Voter Intimidation Fears Renewed As Election Day Nears

PHOTO: A sign urging people to register to vote is shown on the Oregon Bus Project bus in Pioneer Courthouse Square in Portland, Ore., Tuesday, Oct. 16, 2012.
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A series of billboards placed in poor, minority neighborhoods in Cleveland telling people that voter fraud is a felony have reignited concerns over voter intimidation and suppression tactics in key battleground states.

Efforts to restrict or suppress the voting rights of certain groups are not new. Since 2011, several state governments have proposed or passed legislation either requiring proof of citizenship to register to vote, or requiring photo identification in order to vote. Many voter rights groups view this as an intentional effort to disenfranchise minority voters. That's because these acts tend to impact African Americans and Hispanics who live in low-income neighborhoods and are less likely to have government issued photo ID.

Some states have also changed early-voting legislation measures. Early voting is an important option to poor, minority communities who often can't afford to take an entire day off from work or leave small children unattended on a given election day.

"These early voting periods allow people with low-income jobs to prioritize their schedule around voting instead of making them choose whether to vote or stay home," said Aurora Vasquez, senior manager of the Voting Rights Initiative for the NAACP. "These changes are for the improved integrity of our elections, but the [actual] result is a lack of integrity because the majority of the nation is saying, 'Hey, how come we can't be involved in the process?' "

The Brennan Center for Justice at New York University School of Law has monitored the progress of state bills that could limit or restrict citizens from voting and found a sharp increase in the last two years. In some instances, the Brennan Center partnered with civil-rights groups to challenge these laws. Many of the state bills that were passed have since been blocked by court injunctions or overturned, because states have failed to prove that the laws would not have a discriminatory effect on voters.

But restrictive laws are not the only hurdle some voters have to get over. Several conservative grassroots organizations like True the Vote, a Tea Party group, used voter fraud concerns as a reason to challenge students' and minorities' voting rights throughout the country. For example, in June, True the Vote volunteers harassed students during Wisconsin's recall election by citing concerns that students were violating a state photo ID bill that was already blocked by two judges.

In recent months True the Vote has also challenged thousands of voting registrations, and held rallies across the country to train and recruit so-called poll watchers.

"We are concerned with non-professional, self-appointed poll watchers and the kind of environment that will be created when non-professionals are questioning the eligibility of other voters," said Myrna Perez, Senior Counsel for the Brennan Center.

The reality is that in-person voter fraud is extremely rare.

"It has been known to happen," Justin Levitt, counsel for the Brennan Center for Justice told the Rules and Administration Committee in 2008. "What is notable, however, is how rarely it has been known to happen. Americans are struck and killed by lightning more often."

And there are other instances where simple misinformation has raised concerns about intentional disenfranchisement. On Thursday, 50 voter registration cards mailed to voters in Maricopa County, Arizona, listed the wrong general election date in the Spanish-language translation of the voter polling instructions. A county official later told CNN that "the program has been updated so it reflects the correct dates in both English and Spanish."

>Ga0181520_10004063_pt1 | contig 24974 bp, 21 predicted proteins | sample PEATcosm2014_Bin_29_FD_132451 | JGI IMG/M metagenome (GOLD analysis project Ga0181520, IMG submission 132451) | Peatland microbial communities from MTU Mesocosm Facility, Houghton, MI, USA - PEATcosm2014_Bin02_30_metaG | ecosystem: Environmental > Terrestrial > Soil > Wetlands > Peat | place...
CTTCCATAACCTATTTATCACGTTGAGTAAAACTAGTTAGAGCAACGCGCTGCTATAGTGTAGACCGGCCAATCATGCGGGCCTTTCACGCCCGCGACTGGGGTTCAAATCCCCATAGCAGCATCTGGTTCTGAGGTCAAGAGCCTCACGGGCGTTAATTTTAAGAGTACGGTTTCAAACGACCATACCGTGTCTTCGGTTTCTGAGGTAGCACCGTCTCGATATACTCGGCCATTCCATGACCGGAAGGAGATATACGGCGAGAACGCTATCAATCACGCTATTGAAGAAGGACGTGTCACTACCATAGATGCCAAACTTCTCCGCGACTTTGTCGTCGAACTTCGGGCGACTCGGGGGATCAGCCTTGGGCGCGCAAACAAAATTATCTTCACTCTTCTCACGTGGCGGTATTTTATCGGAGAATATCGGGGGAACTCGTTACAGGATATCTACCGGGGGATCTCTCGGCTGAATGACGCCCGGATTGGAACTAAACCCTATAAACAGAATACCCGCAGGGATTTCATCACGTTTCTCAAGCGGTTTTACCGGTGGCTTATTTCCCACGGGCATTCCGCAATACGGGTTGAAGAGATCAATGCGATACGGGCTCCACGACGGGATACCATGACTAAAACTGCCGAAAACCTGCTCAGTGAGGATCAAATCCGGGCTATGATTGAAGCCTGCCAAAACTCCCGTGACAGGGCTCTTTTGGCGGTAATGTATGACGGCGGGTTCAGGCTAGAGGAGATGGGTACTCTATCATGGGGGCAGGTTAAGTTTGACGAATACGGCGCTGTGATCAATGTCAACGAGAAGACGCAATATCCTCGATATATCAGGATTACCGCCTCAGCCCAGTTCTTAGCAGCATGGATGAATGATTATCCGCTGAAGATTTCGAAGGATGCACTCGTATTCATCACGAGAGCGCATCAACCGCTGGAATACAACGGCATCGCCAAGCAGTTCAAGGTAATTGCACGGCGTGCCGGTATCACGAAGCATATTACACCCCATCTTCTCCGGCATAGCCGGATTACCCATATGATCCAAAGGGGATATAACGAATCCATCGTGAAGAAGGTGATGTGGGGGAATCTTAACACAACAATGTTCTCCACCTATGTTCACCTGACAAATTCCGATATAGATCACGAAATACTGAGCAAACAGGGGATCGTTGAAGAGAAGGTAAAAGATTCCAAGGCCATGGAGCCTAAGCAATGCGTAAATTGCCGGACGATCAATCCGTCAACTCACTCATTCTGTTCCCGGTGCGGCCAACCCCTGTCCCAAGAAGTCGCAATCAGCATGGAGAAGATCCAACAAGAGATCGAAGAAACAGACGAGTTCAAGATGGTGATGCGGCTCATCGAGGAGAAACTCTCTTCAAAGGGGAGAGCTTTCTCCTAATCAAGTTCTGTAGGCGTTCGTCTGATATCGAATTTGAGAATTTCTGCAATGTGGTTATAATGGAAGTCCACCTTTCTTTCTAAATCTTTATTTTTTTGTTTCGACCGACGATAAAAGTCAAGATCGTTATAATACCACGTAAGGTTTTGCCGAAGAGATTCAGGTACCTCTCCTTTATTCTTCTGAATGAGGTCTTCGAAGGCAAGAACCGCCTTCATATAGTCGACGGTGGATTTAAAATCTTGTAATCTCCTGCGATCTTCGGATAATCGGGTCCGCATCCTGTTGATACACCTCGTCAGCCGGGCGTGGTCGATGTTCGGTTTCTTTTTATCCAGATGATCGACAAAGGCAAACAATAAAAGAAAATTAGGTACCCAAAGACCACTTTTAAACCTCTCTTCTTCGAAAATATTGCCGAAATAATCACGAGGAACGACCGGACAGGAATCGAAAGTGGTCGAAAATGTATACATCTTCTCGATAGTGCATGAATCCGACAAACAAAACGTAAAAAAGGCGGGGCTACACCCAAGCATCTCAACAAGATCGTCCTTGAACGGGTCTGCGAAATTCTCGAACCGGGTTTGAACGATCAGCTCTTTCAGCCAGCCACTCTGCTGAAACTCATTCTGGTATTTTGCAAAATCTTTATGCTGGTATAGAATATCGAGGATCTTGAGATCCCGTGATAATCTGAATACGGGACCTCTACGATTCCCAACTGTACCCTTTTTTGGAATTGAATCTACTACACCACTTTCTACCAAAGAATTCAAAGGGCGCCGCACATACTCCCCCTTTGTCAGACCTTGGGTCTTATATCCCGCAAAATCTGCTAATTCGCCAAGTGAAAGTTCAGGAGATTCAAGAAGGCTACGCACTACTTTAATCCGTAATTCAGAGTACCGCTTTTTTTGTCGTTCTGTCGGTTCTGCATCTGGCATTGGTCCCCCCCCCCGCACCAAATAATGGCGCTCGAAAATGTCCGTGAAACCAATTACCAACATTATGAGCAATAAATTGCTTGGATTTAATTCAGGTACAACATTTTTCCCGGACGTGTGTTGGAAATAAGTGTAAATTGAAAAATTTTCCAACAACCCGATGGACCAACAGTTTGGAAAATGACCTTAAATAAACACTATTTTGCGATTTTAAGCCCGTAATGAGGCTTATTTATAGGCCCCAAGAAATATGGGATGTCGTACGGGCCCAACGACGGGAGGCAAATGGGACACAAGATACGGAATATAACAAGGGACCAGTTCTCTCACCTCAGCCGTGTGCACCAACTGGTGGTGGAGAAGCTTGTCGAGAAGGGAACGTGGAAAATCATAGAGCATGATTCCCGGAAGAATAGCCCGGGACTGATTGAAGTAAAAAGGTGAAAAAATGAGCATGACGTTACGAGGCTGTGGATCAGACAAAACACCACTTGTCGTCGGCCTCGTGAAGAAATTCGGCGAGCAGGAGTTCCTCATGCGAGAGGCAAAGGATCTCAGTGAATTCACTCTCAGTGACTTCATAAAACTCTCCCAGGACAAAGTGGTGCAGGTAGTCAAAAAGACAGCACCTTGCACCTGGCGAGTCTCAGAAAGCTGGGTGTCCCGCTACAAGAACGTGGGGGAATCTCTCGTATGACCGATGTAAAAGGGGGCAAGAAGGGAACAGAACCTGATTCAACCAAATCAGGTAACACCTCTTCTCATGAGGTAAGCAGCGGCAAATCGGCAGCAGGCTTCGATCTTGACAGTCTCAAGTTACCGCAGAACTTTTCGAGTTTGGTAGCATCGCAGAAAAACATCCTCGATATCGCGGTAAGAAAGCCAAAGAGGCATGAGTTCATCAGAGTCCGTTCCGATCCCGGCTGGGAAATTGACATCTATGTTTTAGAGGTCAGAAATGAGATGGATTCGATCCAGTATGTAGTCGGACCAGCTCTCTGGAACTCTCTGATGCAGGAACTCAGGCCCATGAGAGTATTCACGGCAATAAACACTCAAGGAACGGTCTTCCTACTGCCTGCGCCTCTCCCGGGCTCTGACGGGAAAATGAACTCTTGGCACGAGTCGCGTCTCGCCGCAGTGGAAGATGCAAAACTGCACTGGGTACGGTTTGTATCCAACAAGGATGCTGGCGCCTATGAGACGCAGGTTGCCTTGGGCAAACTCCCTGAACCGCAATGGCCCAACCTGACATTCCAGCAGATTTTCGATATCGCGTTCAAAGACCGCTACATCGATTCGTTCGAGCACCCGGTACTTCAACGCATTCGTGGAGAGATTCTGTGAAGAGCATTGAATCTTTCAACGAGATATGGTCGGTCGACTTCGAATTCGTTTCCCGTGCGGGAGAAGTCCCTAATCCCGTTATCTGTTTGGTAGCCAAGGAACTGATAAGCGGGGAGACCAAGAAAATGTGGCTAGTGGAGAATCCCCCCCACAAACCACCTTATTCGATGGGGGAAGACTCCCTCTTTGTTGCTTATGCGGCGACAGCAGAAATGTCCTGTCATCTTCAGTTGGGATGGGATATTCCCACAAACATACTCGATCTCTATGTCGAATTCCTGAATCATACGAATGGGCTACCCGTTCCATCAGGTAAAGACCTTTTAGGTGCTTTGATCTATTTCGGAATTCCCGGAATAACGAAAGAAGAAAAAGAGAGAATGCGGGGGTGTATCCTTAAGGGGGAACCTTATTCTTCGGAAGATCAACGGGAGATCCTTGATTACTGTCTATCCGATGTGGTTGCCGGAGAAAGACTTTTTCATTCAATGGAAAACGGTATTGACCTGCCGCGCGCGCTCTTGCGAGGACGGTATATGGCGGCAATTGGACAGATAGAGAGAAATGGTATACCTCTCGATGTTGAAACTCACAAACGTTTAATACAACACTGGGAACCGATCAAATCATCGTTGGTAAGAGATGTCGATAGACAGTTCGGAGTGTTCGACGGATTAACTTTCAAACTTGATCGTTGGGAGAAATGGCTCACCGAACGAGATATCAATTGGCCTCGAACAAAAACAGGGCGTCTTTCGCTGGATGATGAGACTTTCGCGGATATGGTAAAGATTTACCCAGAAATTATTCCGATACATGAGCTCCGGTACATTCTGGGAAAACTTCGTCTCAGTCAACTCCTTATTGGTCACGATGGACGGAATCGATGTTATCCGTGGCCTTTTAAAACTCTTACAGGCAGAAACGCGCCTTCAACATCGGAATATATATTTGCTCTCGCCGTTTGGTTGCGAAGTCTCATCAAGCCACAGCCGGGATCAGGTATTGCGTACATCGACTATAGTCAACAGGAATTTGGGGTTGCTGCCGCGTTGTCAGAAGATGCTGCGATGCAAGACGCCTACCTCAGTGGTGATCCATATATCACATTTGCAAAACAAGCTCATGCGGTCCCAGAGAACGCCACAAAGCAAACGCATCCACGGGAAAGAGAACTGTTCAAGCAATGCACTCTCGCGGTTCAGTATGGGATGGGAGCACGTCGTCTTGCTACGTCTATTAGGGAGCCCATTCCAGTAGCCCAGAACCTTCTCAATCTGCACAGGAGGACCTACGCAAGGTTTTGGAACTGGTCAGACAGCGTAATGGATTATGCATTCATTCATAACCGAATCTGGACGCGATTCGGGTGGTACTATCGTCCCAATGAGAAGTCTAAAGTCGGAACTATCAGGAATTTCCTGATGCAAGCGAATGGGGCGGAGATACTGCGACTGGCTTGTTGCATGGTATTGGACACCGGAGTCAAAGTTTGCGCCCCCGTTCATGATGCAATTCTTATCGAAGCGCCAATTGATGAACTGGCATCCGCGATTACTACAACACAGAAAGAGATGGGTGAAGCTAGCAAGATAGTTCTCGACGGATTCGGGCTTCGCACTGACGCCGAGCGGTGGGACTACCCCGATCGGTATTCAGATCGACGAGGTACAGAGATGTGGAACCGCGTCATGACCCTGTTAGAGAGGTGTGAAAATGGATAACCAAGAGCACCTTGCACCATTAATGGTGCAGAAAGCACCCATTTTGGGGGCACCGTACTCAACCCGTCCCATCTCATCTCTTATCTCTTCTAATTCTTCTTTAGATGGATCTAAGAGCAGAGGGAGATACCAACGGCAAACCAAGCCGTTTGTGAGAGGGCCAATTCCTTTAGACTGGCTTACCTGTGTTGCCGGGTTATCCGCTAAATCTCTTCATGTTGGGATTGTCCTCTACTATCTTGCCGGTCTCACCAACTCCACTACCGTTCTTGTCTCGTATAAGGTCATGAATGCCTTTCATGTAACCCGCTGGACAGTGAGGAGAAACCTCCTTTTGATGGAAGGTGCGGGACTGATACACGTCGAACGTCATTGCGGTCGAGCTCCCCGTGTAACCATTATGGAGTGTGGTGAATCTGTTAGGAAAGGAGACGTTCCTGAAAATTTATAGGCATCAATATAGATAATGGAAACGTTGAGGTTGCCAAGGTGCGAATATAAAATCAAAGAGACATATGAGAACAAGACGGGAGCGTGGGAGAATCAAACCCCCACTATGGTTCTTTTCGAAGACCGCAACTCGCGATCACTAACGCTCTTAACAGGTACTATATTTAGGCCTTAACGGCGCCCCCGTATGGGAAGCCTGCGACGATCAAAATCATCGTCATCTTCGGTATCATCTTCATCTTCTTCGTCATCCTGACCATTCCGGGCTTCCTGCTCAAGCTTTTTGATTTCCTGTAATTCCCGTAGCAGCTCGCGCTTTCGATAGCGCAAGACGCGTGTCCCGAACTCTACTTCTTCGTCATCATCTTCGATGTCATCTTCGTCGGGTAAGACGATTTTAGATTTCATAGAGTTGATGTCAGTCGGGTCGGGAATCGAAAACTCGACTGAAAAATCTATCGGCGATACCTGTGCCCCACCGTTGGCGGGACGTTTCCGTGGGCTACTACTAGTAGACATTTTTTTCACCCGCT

Petra Falcon, the Executive Director of Promise Arizona in Action, a non-profit aimed at encouraging Hispanic youth involvement in community-based initiatives, says democracy cannot afford such mistakes. "Imagine going to the polls as a new voter, only to find out they closed two days earlier," she said.

And there are other examples of possible voter intimidation or voter restriction. Below are two keys ones.

May 2012, Florida

In an attempt to purge voter registration rolls of unauthorized voters, the state of Florida questioned thousands of residents about their citizenship. During this process, several eligible voters were purged from the voting rolls. That was the case for Bill Internicola, a 91-year-old World War II veteran, who this year received a letter from county elections officials asking him to show proof he was a U.S. citizen. "To me it's like an insult", the decorated veteran said at a news conference.

As of this past September, of the 2,625 "potential non-citizens" that were registered as voters, the Florida State Department confirmed only 207 were actually non-citizens. The state eventually stopped the voting purge after the Justice Department filed a lawsuit against it.

November 2007, Georgia

Student voting rights were challenged by a group called Statesboro Citizens for Good Government. The group sought to challenge the residency of more than 900 Georgia Southern University students prior to the November 6, 2007 municipal election.

The American Civil Liberties Union stated that each challenge used identical language that "the elector has come to Statesboro, Georgia, only for the temporary purpose of attending Georgia Southern University." That the challengers filed identical allegations against more than 900 registered voters demonstrates the challenges were not based on anything other than the challengers' belief that student status was a disqualification.

Emily DeRuy, Cynthia Martinez, Esteban Roman, and Santiago Wills contributed to this report.

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